By JOHN McBRYDE
Though a specific date hasn’t been determined yet, officials with the Harpeth Hotel in downtown Franklin plan to have it open in time to fill rooms for the Pilgrimage Music & Cultural Festival taking place Sept. 21-22 at the Park at Harlinsdale Farm.
A part of the Curio Collection by Hilton and Valor Hospitality Partners, the Harpeth Hotel is scheduled to open sometime in September and will be the first portion of the $105 million Harpeth Square project in downtown Franklin to be doing business.
In addition, the 119-room boutique hotel will be the first lodging opportunity in downtown Franklin. It’s part of the project that will also include 150 high-end apartments, a 596-space parking garage, 12,000 square feet of retail space and 6,500 square feet of Class A office space.
Ellie Westman Chin, president and CEO of the Williamson County Convention & Visitors Bureau, said the hotel will be a boost for the city.
“There’s a whole market of business we haven’t pursued because we need an independent, boutique hotel, and that will serve that purpose for us,” she told the Franklin Home Page earlier this year. “So we are very excited that’s going to open and they have made that commitment. I really think it’s going to be a game-changer for us.”
The Harpeth Hotel recently unveiled its design inspiration and details of its property. It relates to the story of the state’s history emboldened by the defining moments of the 19th century, while creating an ambiance resembling a warm and welcoming Southern home, according to a press release. The design celebrates the city’s rich historical heritage, while incorporating refined and modern amenities.
The hotel features 21 unique styles of guestrooms. At the entrance of guestrooms, tiled mudrooms feature coat hooks and shelving, while headboards’ herringbone and chevron patterns, the distinctive bedding and curtain fabrics and the expansive bathroom vanities resemble elements within the 19th century Tennessee house. Finally, rooms feature local artwork that offer insight into the town’s character and history.
To reflect Tennessee’s legacy of whiskey-making, the Harpeth’s flagship dining venue, 1799 Kitchen & Cocktails, features architectural elements designed to resemble a whiskey barrel, creating an experience rooted in curiosity for diners throughout the restaurant. No feature of the barrel’s design has been overlooked, from the ceiling inside the barrel that resembles the mash created when whiskey is distilled to the carpet within the barrel selected to resemble the bottom of a classic rocks glass.
Not only does 1799 Kitchen & Cocktails pay homage to Tennessee’s whiskey-infused heritage, the restaurant also speaks to the town’s agricultural origin. Notably, the craft cocktail bar features gaping wood slats, mimicking a conventional corn bin from the 19th century. Farm elements are also seen in the property’s café, McGavock’s Coffee Bar & Provisions.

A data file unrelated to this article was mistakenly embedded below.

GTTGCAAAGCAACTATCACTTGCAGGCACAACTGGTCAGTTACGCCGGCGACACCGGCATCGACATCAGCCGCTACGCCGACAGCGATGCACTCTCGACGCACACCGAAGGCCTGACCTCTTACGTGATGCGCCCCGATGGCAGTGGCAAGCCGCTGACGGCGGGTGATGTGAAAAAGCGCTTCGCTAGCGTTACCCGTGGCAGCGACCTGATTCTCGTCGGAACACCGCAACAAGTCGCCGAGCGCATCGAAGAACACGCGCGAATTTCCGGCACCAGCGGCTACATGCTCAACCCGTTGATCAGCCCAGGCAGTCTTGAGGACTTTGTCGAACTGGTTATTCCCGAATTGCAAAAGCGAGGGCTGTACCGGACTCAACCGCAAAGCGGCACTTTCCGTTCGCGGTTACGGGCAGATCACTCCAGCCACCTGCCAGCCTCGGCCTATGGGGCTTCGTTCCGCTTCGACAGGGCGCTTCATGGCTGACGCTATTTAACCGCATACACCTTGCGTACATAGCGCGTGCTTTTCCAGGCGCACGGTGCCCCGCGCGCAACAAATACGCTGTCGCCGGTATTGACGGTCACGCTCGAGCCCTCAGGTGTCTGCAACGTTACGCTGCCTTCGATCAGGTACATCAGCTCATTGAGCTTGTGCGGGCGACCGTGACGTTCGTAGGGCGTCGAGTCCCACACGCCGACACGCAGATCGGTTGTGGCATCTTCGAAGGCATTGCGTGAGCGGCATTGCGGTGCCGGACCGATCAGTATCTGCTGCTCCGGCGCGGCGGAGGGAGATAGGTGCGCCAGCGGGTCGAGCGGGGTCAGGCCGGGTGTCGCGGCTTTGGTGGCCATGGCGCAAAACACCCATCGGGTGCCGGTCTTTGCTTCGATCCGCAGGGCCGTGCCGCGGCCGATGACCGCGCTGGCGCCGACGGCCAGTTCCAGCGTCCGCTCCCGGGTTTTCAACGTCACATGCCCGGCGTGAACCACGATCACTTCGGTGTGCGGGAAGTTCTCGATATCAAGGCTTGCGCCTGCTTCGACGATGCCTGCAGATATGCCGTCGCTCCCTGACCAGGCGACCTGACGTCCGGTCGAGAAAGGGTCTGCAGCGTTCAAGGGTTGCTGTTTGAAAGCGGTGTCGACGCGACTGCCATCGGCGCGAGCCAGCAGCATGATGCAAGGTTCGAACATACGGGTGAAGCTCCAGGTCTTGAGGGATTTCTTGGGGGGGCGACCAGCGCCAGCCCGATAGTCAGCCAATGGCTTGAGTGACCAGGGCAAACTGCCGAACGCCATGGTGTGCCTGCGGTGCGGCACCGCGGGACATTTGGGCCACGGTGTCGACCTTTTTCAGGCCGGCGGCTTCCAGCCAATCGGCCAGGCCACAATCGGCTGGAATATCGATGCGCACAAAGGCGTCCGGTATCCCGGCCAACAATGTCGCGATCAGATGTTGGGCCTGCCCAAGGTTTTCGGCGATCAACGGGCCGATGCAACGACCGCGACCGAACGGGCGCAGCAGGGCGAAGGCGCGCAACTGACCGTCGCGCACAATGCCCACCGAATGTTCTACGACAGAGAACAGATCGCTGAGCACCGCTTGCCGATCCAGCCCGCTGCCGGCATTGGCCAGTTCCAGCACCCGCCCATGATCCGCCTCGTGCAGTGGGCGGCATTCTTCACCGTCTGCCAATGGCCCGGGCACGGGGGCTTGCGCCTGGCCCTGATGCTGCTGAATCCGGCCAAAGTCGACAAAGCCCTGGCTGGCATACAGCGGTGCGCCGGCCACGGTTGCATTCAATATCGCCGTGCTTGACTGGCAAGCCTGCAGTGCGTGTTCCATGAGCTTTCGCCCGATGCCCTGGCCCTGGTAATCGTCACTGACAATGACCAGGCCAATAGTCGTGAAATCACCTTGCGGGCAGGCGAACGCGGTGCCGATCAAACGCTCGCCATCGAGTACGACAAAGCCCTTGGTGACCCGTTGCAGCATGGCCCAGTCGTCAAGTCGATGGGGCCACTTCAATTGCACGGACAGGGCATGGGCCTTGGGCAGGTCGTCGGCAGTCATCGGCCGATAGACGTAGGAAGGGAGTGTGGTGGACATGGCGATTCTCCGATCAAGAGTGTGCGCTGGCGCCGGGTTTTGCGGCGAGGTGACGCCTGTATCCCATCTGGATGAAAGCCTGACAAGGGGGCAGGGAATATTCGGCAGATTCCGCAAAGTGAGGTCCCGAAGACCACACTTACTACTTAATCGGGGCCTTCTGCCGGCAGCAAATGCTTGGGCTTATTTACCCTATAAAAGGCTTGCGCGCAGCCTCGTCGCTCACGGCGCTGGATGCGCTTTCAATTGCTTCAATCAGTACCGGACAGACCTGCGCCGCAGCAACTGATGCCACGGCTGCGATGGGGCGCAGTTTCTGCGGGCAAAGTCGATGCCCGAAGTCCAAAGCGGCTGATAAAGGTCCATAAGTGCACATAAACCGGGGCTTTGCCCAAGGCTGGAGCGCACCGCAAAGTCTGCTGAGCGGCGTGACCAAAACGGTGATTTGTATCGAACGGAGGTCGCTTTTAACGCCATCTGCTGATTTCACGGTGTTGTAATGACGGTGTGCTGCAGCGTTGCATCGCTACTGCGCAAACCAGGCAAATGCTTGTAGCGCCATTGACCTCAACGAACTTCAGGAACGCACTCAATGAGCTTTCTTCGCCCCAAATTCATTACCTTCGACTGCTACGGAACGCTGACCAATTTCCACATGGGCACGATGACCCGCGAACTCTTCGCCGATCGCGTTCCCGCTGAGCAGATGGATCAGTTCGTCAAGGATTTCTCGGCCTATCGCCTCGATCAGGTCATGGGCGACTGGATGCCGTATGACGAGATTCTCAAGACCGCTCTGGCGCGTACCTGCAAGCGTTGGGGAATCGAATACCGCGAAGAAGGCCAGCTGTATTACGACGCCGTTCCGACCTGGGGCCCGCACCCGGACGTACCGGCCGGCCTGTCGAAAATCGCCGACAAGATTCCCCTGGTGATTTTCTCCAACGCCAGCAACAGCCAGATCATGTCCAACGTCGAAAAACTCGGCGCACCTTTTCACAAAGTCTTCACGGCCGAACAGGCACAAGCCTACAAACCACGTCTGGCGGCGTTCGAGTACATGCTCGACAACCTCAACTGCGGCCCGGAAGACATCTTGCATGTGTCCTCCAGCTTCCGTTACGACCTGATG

The café offers the charming atmosphere of a general store with reclaimed tables, farm chairs and tile designs from the early 19th century. Agricultural elements are seen throughout the remainder of the hotel with lobby sconces resembling flame-lit farm lanterns, waxed wood barn door walls and equestrian artwork in the library.
With over 5,000 square feet of meeting and event space, the Harpeth will cater to corporate groups, weddings and other social events. The Riverside Ballroom and Maury Boardroom spaces were designed to pay homage to the city’s history of war, Southern lifestyle, and politics. The chevron ceiling design in the ballroom, mirrored in the lobby and library, is a nod to the uniforms of the soldiers who fought in the 1864 Battle of Franklin.
In the Riverside Foyer, wall sconces resemble the decorative handmade lace of ballroom dresses in the early 19th century, while the carpeting is inspired by the daffodils in the garden of the historic, Civil War site, Carnton plantation. The Maury Boardroom itself tells the story behind Franklin’s name. The room is named after Abram Maury, the city’s founder and the politician responsible for naming the city after Benjamin Franklin.
“Every feature on the property has been carefully selected to walk guests through the history of our incredible city, while providing the thoughtful touches and comforts of a traditional Southern home,” said Justin Foster, the Harpeth’s general manager. “At every turn, you’ll find something new to uncover and learn about Franklin. The design elements we chose speak to the intricate events and details that the area was built upon and give guests an authentic look into the town’s experience and character.”